Sporting stronger margins and other tangible benefits, BB&T Corp. has quieted the murmurs heard a year ago when it took over the failed Colonial Bank.
When BB&T swooped in to acquire $20 billion of deposits and $22 billion of assets from Colonial — the biggest failure of 2009 and the fifth-largest ever — some questioned whether the company was rusty at integration. It had largely avoided acquisitions in recent years.
Though generally supportive of the purchase, analysts also expressed misgivings at the time about BB&T's ability to retain deposits, run a much bigger branch network and maintain focus on credit during the tail end of the recession.
Most of those doubts have now been shelved.
"The Colonial transaction was a home run for BB&T," said Gerard Cassidy, an analyst at Royal Bank of Canada's RBC Capital Markets.
"The integration is on track and going smoothly," Cassidy said. "We expect that to continue. Over time, as the company navigates through the economic downtown and a slow recovery, we believe the transaction will prove even better than it is today."
As part of the purchase, BB&T, a $155.1 billion-asset company based in Winston-Salem, N.C., entered into a loss-sharing agreement with the Federal Deposit Insurance Corp. for $15 billion of Colonial's assets.
A year later even BB&T officials sound pleasantly surprised by the results. Daryl Bible, BB&T's chief financial officer, said in an interview Wednesday that it expects to generate at least 20 cents a share in annual earnings from the acquisition "over the next two to three years," benefiting from a stronger balance sheet, revenue opportunities and a Colonial loan portfolio that continues to beat targets. Based on shares outstanding shortly before the deal, that would equal $130 million each year.
"This deal has exceeded our expectations," Bible said of the takeover that took place Aug. 14, 2009. The only major risk, he said, would be if the economy falls back into a recession.
BB&T's net interest margin has expanded 56 basis points in the year since the takeover, reaching 4.12% at June 30, largely as a function of higher loan yields and a lower cost for deposits.
"We still believe that deposits are the lifeblood of the industry and add franchise value over time," said Christopher Marinac, an analyst at FIG Partners LLC.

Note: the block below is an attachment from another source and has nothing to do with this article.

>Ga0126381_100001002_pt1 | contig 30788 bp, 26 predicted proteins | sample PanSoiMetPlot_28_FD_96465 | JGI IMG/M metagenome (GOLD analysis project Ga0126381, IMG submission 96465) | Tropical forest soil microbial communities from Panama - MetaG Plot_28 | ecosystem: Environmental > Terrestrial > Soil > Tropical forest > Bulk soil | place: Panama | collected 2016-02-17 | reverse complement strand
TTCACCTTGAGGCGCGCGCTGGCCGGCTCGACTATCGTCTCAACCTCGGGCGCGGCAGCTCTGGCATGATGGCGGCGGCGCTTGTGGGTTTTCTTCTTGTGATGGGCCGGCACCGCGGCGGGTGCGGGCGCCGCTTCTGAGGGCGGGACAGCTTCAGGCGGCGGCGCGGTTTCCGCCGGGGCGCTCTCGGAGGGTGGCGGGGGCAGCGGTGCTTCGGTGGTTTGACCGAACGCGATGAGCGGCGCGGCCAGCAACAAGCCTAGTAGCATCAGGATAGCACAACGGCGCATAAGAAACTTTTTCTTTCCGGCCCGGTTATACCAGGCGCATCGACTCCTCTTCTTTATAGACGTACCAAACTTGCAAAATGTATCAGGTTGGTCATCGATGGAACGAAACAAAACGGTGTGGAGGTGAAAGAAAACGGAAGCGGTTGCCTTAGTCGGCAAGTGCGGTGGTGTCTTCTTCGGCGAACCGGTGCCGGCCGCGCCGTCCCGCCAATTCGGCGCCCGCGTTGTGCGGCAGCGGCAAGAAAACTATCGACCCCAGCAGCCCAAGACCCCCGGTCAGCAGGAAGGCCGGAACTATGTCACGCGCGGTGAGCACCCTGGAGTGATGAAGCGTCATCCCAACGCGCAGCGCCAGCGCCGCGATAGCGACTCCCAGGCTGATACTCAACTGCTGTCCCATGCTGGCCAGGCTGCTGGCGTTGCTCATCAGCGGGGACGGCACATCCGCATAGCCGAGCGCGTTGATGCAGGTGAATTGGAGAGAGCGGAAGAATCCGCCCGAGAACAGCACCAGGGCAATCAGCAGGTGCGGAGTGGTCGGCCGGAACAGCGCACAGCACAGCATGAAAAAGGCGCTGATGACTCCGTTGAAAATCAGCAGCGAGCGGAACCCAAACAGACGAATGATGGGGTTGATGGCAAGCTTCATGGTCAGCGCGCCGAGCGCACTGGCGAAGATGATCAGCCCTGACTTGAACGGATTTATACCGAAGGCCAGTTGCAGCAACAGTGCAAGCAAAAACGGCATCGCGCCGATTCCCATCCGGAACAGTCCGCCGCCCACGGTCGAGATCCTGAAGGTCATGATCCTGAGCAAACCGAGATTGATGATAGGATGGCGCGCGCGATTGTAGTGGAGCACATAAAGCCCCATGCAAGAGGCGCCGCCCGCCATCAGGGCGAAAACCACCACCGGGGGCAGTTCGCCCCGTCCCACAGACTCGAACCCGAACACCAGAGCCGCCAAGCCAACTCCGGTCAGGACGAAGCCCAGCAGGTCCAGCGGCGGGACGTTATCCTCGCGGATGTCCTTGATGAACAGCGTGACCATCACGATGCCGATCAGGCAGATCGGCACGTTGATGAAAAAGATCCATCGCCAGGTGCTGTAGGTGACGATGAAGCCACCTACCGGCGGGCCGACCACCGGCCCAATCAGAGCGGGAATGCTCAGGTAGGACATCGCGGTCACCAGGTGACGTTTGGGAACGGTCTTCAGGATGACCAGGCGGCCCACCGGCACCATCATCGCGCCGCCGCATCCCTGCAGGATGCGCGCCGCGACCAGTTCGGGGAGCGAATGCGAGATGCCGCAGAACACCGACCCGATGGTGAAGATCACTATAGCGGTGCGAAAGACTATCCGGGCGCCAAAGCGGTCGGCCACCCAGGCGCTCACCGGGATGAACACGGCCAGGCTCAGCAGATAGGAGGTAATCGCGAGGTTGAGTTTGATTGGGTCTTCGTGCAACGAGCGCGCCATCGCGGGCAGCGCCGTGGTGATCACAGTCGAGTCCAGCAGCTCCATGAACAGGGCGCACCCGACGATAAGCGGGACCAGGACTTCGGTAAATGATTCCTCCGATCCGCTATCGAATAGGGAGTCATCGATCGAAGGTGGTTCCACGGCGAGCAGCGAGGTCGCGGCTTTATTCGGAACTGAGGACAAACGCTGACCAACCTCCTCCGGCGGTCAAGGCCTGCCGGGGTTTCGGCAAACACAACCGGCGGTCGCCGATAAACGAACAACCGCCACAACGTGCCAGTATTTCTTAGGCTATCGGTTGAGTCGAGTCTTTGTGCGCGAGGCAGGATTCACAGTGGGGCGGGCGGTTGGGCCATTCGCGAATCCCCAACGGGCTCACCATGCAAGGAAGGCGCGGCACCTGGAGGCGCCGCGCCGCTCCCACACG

Kelly King, BB&T's chairman and chief executive, told analysts in July that the old Colonial's balance sheet continues to perform well. King said during the company's second-quarter conference call that deposits have grown in the past year, which he said is "very atypical" for FDIC-assisted deals. Colonial branches had originated $600 million in loans as customers "are extremely receptive to our brand offerings."
Trabo Reed, the deputy superintendent of banks for Alabama, said regulators overall were "happy with the way things turned out" because last year's takeover replaced the struggling Colonial, which was based in Montgomery, with a company that "could really function as a bank." He said BB&T "is not hamstrung and is out there doing business."
BB&T was able to exceed its target of cutting annual expenses by $170 million. The acquisition also made BB&T one of the five-biggest banks in Florida and gave it a toehold in Dallas, providing opportunities for growth once the economy recovers.
Bible said BB&T is beginning to allocate more resources to revenue initiatives. BB&T in the past year "rightsized" Colonial's mortgage warehouse business, which makes short-term loans to mortgage originators, by purging large and risky relationships. He said the business has $1.5 billion in commitments, with about 50% funded, returning to levels that existed at Colonial before the takeover.
"This happened faster than we thought it would," Bible said, though the warehouse business is more diversified and more conservative than Colonial's. (National Mortgage News ranks BB&T as the fourth-biggest warehouse lender.)
BB&T also wants to expand Colonial's practice of providing banking services to homeowners associations. Bible said it is planning to offer such services across all of its markets. "We're hopeful that 2011 will be a good year," he said.
Bible remained optimistic that the marks BB&T took against Colonial's loan portfolio are holding up. The average mark taken against those loans was 37%, ranging from 18% for mortgages to 67% for construction loans. A year later, only three of the 41 tranches of loans are performing worse than those marks, and none of those involve real estate, he said.
That is important because BB&T is able to record income because of "accretable yield," or the difference between the actual money expected to flow into the bank compared with the value of the loans. Big gains could come as BB&T collects on Colonial's loans. Bible estimated BB&T still has $3 billion of such yield that has not yet been converted into earnings.
Cassidy said BB&T is fortunate to have income from Colonial to offset continued credit costs as it purges bad loans. "It is going to help them move through their credit issues more effectively and more efficiently," he said.
Marinac said such benefits could motivate BB&T to get more aggressive with collections efforts. "There is a financial incentive to doing that," he said.
The biggest challenge remains the economy. Another recession could pressure even the conservative marks on the Colonial portfolio. BB&T also will be unable to fully tap into the purchase's potential until loan demand returns. "You still got the economy weighing on everything and dampening banking," Reed said.